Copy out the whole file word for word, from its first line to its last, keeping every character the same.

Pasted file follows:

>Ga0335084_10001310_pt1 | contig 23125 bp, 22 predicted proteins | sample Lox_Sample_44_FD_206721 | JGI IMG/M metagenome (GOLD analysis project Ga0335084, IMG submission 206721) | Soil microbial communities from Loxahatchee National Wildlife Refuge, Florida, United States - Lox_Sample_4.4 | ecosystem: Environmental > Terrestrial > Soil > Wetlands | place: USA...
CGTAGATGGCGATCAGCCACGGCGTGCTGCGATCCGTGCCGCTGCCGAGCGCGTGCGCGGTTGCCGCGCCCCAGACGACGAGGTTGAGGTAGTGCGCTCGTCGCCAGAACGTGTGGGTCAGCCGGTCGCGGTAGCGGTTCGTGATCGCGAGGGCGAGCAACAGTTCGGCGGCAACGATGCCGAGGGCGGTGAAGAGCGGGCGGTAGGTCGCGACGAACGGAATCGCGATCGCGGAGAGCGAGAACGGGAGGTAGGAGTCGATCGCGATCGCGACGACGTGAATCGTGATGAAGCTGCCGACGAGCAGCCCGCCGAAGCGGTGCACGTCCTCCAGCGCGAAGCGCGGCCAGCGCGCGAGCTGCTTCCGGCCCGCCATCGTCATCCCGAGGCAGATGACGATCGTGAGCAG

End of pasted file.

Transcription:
>Ga0335084_10001310_pt1 | contig 23125 bp, 22 predicted proteins | sample Lox_Sample_44_FD_206721 | JGI IMG/M metagenome (GOLD analysis project Ga0335084, IMG submission 206721) | Soil microbial communities from Loxahatchee National Wildlife Refuge, Florida, United States - Lox_Sample_4.4 | ecosystem: Environmental > Terrestrial > Soil > Wetlands | place: USA...
CGTAGATGGCGATCAGCCACGGCGTGCTGCGATCCGTGCCGCTGCCGAGCGCGTGCGCGGTTGCCGCGCCCCAGACGACGAGGTTGAGGTAGTGCGCTCGTCGCCAGAACGTGTGGGTCAGCCGGTCGCGGTAGCGGTTCGTGATCGCGAGGGCGAGCAACAGTTCGGCGGCAACGATGCCGAGGGCGGTGAAGAGCGGGCGGTAGGTCGCGACGAACGGAATCGCGATCGCGGAGAGCGAGAACGGGAGGTAGGAGTCGATCGCGATCGCGACGACGTGAATCGTGATGAAGCTGCCGACGAGCAGCCCGCCGAAGCGGTGCACGTCCTCCAGCGCGAAGCGCGGCCAGCGCGCGAGCTGCTTCCGGCCCGCCATCGTCATCCCGAGGCAGATGACGATCGTGAGCAG